Microfinance is a hot topic in a number of developing countries. Unfortunately, over the last year, it has been in the news for all the wrong reasons.
For a start, Muhammad Yunus—the Nobel Prize-winning founder of Grameen Bank—has been pushed out of his job in Bangladesh. In India, the nation with the biggest microloans market, several borrowers committed suicide last year in the state of Andhra Pradesh because they were unable to make loan repayments. As a result of this debacle, India is introducing a slew of regulations and an interest rate cap to control the explosive growth of microcredit.
Indonesia, another developing country, is now facing rapid growth in its microfinance sector. Yet, despite the hit that the microfinance industry’s reputation has taken internationally, such financing might be exactly what the country needs.
With an estimated 90 percent of Indonesia’s 50 million small businessmen lacking access to regular bank financing, microfinance could provide the capital needed for entrepreneurship among some of more than 7 million unemployed Indonesians.A study funded by the World Bank found that the Indonesian unemployment problem is very much a youth unemployment problem, with the unemployment rate for those under 29 standing at more than 70 percent.
The good news is that Indonesian young people have proven to be highly successful business people, as demonstrated by the four million micro, small, and medium enterprises founded by them, and which have led to the creation of eight million jobs. But although most young people feel they have adequate skills and experience to start their own business, the vast majority—98 percent—say they don’t have sufficient capital. Increasing lending to young people and closing the supply gap in microloans being made available to them therefore seems to provide a genuine opportunity to help Indonesia tackle its unemployment problem.
The big question is whether Indonesia is managing the growth of microfinance in a way that allows the sector to meet its social goals, while preventing lenders from charging excessive interest rates and taking advantage of unwary borrowers. A closer look at the industry’s growth offers some clues.
Several commercial banks, including state-owned Bank Rakyat Indonesia and the private sector Bank Tabungan Pensiunan Nasional (BTPN), have led the way in offering microloans in Indonesia. Indeed, since its acquisition by private equity giant Texas Pacific Group in 2008, BTPN has seen a 50 percent increase in microloans. The bank anticipates a continued increase in microloans with a shift in its portfolio devoted to microcredit from the current 15 percent to 40 percent over the next three years. The average loan is said to be for $3,000, usually for a year or two, with annual interest rates of around 25 percent, with most customers apparently opting for daily or weekly loan repayments.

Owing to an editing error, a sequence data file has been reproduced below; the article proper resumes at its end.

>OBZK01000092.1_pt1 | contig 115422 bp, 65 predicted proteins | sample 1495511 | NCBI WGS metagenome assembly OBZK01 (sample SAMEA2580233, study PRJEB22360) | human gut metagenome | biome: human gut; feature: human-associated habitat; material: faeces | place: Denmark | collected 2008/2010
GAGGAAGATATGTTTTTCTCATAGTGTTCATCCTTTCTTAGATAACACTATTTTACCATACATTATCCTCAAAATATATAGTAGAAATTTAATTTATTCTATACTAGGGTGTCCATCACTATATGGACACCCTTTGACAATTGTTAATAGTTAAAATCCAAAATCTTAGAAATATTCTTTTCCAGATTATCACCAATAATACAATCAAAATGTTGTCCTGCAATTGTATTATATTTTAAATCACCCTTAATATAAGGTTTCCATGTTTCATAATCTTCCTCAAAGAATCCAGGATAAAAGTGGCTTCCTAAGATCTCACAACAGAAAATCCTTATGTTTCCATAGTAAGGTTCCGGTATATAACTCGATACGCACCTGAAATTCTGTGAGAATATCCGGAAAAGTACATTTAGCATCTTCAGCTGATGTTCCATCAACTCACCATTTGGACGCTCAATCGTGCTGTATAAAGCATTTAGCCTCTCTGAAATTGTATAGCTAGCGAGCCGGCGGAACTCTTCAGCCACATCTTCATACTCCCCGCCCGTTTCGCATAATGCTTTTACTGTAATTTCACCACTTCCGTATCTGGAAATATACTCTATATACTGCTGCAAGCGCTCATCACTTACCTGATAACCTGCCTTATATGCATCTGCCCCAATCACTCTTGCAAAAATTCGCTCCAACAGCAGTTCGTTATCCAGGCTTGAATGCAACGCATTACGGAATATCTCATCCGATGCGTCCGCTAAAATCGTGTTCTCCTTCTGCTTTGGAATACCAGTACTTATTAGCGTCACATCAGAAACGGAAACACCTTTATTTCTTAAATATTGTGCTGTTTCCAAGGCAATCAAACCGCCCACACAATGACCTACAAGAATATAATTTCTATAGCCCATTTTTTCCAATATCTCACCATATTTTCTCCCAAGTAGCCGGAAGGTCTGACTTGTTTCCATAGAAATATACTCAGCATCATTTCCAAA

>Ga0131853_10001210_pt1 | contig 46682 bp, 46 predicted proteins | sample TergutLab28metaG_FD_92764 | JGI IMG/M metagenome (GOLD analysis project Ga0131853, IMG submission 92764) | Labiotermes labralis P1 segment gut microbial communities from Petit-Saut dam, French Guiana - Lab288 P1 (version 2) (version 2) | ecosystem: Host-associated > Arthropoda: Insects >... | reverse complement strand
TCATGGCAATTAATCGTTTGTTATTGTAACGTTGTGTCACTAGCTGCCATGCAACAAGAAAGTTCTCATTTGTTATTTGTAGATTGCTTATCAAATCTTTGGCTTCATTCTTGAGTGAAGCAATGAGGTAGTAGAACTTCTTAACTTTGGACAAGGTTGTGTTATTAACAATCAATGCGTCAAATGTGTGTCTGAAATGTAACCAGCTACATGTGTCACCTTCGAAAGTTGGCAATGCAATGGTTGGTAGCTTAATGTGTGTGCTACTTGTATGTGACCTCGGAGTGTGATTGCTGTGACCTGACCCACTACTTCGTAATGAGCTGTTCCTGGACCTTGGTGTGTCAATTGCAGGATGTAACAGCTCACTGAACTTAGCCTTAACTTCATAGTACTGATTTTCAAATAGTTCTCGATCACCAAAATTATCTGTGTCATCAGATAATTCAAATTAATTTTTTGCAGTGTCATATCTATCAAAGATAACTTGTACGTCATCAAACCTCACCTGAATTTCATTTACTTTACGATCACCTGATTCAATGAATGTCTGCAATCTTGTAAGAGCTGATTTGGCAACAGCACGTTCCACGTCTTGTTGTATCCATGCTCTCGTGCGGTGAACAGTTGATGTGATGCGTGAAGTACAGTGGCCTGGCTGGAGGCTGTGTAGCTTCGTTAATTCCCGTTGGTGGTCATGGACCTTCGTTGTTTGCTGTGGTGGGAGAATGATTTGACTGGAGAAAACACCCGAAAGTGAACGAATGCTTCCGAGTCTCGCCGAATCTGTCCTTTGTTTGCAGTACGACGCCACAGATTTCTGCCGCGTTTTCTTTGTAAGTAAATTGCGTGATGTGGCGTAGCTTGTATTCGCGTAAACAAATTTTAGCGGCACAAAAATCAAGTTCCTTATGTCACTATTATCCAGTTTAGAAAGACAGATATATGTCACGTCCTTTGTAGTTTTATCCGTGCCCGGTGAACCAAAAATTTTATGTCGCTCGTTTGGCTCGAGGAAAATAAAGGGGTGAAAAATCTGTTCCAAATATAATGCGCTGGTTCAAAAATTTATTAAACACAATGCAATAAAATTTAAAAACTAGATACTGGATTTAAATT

While interest rates in Indonesia naturally are around the rate the Indian government was forced to cap them at, the rapid increase in the number of loans following the entrance of institutional investors is similar to the experience in India. This increase is acceptable as long as private lenders can meet their dual mandate of providing credit to the poor and maximizing profits without harming borrowers. But the government must keep an eye on irrational exuberance among borrowers or irresponsible lending on the part of banks that could lead to a crisis further down the road.
Appropriate regulations and the continuation of training courses on financial skills for borrowers are two essential ingredients for managing microfinance’s successful growth. US Federal Reserve Chairman Ben Bernanke perhaps best explained the responsibility of lenders in aspeechonthe US microfinance industry: ‘(Lenders) must take a holistic approach, offering interconnected services that complement lending activities and are targeted at entrepreneurs at each stage of business development.’
Another unique aspect of the Indonesian microfinance market is the large number of loans that are Shariah-compliant in a country where 86 percent of the population is Muslim. The Indonesian central bank estimates that microfinance accounts for 70 percent of Islamic lending in Indonesia, with total outstanding loans of $5.1 billion. Since interest can’t be charged under Islamic law, the lender purchases assets for the client and sells them at a predetermined profit margin. This technicality doesn’t affect the banks’ profits, which enjoy a 30 percent average return per year on microloans. Yet, while there have been no issues with the Islamic lending model so far, lenders must remain wary of the uncertainty created by their need to predict present and future cash flows in this profit/loss sharing model. Small mistakes in forecasting discount rates or cash flows can lead to significant losses for banks and a potential lending crisis.
It’s clear that microfinance has tremendous potential to help tackle unemployment and poverty in Indonesia. By instituting a wise and prudent regulatory structure that balances lender profits and borrower protections, Indonesia can continue to extend credit to the poor, while maintaining financial soundness.
Rohan Poojara is a Research Assistant in the economic policy group of the American Enterprise Institute. Rubaab Bhangu is an Analyst at ICF International in Washington DC.